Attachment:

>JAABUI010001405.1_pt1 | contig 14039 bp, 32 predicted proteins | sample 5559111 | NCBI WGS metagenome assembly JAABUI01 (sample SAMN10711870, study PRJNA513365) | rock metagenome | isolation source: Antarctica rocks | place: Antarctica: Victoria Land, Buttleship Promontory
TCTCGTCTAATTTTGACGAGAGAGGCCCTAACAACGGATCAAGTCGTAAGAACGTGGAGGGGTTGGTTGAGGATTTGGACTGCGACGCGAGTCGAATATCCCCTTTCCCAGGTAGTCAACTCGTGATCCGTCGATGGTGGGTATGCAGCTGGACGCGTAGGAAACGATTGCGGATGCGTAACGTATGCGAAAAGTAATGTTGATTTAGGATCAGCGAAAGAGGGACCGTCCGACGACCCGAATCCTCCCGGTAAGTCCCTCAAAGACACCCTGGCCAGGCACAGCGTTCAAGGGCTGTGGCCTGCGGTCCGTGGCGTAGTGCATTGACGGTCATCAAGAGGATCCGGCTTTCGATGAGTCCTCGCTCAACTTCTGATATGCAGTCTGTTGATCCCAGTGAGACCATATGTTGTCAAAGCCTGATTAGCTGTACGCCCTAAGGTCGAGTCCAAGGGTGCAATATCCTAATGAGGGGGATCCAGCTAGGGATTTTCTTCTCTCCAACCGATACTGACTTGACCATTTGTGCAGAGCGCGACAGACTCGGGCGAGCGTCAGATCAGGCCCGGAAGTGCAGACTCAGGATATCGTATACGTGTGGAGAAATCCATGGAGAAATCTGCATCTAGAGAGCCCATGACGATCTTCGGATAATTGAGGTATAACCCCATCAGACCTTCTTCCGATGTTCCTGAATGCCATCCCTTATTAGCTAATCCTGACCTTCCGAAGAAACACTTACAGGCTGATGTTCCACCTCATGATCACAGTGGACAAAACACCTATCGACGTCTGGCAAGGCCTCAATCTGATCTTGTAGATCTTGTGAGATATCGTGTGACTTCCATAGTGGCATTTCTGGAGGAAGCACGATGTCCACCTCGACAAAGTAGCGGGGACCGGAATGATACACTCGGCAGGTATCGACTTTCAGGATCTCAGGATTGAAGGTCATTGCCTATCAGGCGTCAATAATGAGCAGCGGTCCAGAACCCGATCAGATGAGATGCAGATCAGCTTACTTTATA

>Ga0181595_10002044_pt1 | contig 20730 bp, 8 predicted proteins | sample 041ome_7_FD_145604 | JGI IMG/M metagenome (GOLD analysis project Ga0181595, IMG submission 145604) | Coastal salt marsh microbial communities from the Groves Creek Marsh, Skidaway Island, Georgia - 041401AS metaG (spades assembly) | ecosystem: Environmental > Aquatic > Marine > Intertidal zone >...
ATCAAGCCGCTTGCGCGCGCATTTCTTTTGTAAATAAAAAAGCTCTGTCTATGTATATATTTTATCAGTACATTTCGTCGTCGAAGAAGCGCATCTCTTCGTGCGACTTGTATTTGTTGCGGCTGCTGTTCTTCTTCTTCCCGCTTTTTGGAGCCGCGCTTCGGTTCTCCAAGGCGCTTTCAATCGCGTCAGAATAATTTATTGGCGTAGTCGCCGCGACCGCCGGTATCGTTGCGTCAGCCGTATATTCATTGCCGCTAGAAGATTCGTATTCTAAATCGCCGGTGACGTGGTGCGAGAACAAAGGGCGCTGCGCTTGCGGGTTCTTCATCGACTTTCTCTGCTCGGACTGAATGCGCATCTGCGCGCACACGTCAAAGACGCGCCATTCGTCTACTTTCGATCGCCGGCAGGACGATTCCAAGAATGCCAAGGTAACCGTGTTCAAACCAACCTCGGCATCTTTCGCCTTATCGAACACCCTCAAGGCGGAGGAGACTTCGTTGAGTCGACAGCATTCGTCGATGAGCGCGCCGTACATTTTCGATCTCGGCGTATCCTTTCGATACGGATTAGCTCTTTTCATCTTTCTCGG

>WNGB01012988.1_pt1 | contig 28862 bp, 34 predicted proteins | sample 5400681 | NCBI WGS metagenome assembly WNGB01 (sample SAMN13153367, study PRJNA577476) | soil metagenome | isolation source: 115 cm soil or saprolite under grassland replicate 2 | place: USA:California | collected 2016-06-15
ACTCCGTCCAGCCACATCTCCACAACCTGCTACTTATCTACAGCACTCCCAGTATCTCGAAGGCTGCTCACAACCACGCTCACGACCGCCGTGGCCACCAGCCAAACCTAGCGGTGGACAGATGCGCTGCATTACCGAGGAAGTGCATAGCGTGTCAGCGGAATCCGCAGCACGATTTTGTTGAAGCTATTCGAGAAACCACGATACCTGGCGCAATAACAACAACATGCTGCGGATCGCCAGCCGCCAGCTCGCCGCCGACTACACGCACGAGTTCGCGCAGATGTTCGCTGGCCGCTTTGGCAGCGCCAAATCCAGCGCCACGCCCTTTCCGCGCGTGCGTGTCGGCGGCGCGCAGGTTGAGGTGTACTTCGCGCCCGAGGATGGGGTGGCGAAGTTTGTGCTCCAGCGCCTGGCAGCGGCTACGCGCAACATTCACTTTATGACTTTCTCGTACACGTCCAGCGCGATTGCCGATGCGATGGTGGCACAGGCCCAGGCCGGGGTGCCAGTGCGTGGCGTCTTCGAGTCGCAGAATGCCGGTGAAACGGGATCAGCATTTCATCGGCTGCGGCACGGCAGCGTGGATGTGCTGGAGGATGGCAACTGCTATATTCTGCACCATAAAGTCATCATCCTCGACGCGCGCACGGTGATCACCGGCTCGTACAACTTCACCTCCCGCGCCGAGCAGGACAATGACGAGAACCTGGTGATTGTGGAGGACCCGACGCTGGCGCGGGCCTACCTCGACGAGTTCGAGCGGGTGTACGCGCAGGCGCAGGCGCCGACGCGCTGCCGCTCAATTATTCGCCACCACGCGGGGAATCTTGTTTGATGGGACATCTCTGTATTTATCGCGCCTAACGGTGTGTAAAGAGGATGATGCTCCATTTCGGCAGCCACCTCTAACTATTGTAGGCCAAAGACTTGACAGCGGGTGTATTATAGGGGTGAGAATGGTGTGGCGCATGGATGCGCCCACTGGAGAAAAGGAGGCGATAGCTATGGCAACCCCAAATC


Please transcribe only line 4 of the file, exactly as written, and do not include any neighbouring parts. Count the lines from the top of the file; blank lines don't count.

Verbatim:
ATCAAGCCGCTTGCGCGCGCATTTCTTTTGTAAATAAAAAAGCTCTGTCTATGTATATATTTTATCAGTACATTTCGTCGTCGAAGAAGCGCATCTCTTCGTGCGACTTGTATTTGTTGCGGCTGCTGTTCTTCTTCTTCCCGCTTTTTGGAGCCGCGCTTCGGTTCTCCAAGGCGCTTTCAATCGCGTCAGAATAATTTATTGGCGTAGTCGCCGCGACCGCCGGTATCGTTGCGTCAGCCGTATATTCATTGCCGCTAGAAGATTCGTATTCTAAATCGCCGGTGACGTGGTGCGAGAACAAAGGGCGCTGCGCTTGCGGGTTCTTCATCGACTTTCTCTGCTCGGACTGAATGCGCATCTGCGCGCACACGTCAAAGACGCGCCATTCGTCTACTTTCGATCGCCGGCAGGACGATTCCAAGAATGCCAAGGTAACCGTGTTCAAACCAACCTCGGCATCTTTCGCCTTATCGAACACCCTCAAGGCGGAGGAGACTTCGTTGAGTCGACAGCATTCGTCGATGAGCGCGCCGTACATTTTCGATCTCGGCGTATCCTTTCGATACGGATTAGCTCTTTTCATCTTTCTCGG